Tea Party senator digs in against talk of compromise – USA TODAY

WASHINGTON — The political action committee founded by Sen. Jim DeMint, a darling of the Tea Party movement, was three-for-nine in picking conservative Senate candidates this year — after spending more than $8.7 million.

Of the nine Republican Senate candidates that received money from the Senate Conservatives Fund, only Ted Cruz of Texas, Jeff Flake of Arizona, and Deb Fischer of Nebraska won election on Tuesday.

Those three and the six losing candidates benefited from some of the $16.5 million raised by the fund and an affiliated super PAC over the 2011-2012 election cycle, said Matt Hoskins, the fund’s executive director.

Despite the fund’s less-than-stellar record, DeMint and Hoskins are urging supporters to resist calls for moderation.


Dewhurst up by 9 points

A University of Texas/Texas Tribune poll shows Senate candidate and Lt. Gov. David Dewhurst up 9 percentage points for Ted Cruz in a recent poll, Reuters reported Friday, May 25.

This may be good news for Cruz, who is the victim of Dewhurst’s media attack advertisements. If Dewhurst’s name recognition can’t propel him to victory in the primary, then Cruz certainly has a chance to edge him out in the runoff. There most certainly looks like there will be a runoff.

Read it in Reuters:

(Reuters) – A U.S. Senate candidate in Texas with Tea Party backing may win enough votes in Tuesday’s Republican primary to force a runoff with the state’s lieutenant governor, setting up another battle for the soul of the national Republican Party.

Twice this year an insurgent conservative Senate candidate has upended a traditional Republican – in Indiana, where a candidate backed by the Tea Party movement beat longtime U.S. Senator Richard Lugar, and in Nebraska, where first-time statewide candidate Deb Fischer defeated a veteran attorney general.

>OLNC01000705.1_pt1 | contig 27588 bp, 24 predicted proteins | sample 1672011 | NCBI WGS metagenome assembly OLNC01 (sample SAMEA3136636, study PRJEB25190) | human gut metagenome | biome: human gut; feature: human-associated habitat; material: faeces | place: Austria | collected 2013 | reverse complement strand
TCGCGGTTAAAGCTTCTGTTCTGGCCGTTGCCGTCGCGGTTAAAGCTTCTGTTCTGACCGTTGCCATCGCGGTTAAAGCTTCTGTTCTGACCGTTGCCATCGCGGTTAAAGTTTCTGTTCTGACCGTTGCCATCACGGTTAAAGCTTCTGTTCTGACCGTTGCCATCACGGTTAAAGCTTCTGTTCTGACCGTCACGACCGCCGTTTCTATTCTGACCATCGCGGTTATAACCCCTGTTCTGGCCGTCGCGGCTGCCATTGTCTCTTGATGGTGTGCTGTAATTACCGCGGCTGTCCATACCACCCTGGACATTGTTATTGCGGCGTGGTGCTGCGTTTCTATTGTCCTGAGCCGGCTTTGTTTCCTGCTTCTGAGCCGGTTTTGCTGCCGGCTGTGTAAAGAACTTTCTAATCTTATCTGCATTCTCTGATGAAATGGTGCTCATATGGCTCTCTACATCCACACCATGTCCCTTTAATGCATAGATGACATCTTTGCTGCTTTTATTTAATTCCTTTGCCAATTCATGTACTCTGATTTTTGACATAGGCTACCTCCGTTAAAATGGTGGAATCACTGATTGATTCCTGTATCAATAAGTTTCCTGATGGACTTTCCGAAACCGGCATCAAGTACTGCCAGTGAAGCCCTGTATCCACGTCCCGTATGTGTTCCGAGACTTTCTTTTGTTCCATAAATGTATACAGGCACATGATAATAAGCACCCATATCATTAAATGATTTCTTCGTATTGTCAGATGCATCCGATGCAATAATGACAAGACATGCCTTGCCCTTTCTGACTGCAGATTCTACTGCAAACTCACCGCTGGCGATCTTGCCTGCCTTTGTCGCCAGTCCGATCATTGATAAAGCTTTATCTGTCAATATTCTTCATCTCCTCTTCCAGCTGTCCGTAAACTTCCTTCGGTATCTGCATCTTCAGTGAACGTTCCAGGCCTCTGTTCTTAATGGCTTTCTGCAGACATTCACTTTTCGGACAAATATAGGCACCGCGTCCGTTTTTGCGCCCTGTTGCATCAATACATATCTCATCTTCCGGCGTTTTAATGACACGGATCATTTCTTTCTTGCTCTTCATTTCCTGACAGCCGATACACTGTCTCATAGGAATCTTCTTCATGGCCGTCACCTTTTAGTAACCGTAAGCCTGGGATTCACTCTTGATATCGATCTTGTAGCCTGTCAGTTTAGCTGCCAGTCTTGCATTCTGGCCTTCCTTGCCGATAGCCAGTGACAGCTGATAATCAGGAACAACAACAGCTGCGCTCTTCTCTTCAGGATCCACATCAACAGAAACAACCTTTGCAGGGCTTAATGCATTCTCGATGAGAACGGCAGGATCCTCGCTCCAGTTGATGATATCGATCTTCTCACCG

Emboldened by the victories, national conservatives have turned their attention to Texas, where they believe Cuban-American Ted Cruz could be a new Republican star.

via Tea Party takes on establishment Republican in Texas Senate race | Reuters.

Of RINOS And Real Conservatives

President Barack Obama yesterday praised Maine Sen. Olympia Snowe for voting for the Healthcare billl in committee.  According to Obama, his healthcare bill now has bi-partisan support.

But wait!  Sen. Snowe is a RINO, a Republican in Name ONLY.  This is the same senator who was elected in 1994  when the Republicans swept both houses of Congress.  Little thanks did she have for the Republican agenda.  She preceded to vote against the resolution that would have sent Impeached and failed President Bill Clinton packing.  After that “victory” Clinton invited Snowe to the White House for an “After the Impeachment” Victory Party.

Snowe is not the first Maine senator out of step with the times.  In the 1950’s Maine had a notable GOP Senator in Margaret Chase Smith.   Chase Smith has the distinction of being the first woman whose name was put up for nomination for president of the United State.  That was the year that the Republicans embraced Arizona Senator Barry Goldwater for president.

Chase Smith is also the author of the little known Declaration of Conscience in June 1, 1950.  Her declaration was a reaction to the Red Scare.   One of the leaders in Congress was her fellow senator Joseph McCarthy.

Chase Smith unveiled her Declaration of Conscience on the floor of the Senate.  It declared:

  • The right to criticize;
  • The right to hold an unpopular belief;
  • The right to protest;
  • The right to independent thought.

Her Declaration was debated for a while, but her timing was terrible.  Only 24 days later, the North Korean Army launched an invasion across the 38th parallel and started the Korean War.  No one cared about the Chase Smith’s epistle after that.

Chase Smith’s seat eventually went over to Maine’s other senator Susan Collins.   She, incidentally,  is the other RINO in the senate.

The Real conservative of that era and of all eras remains Goldwater.   What would he say today?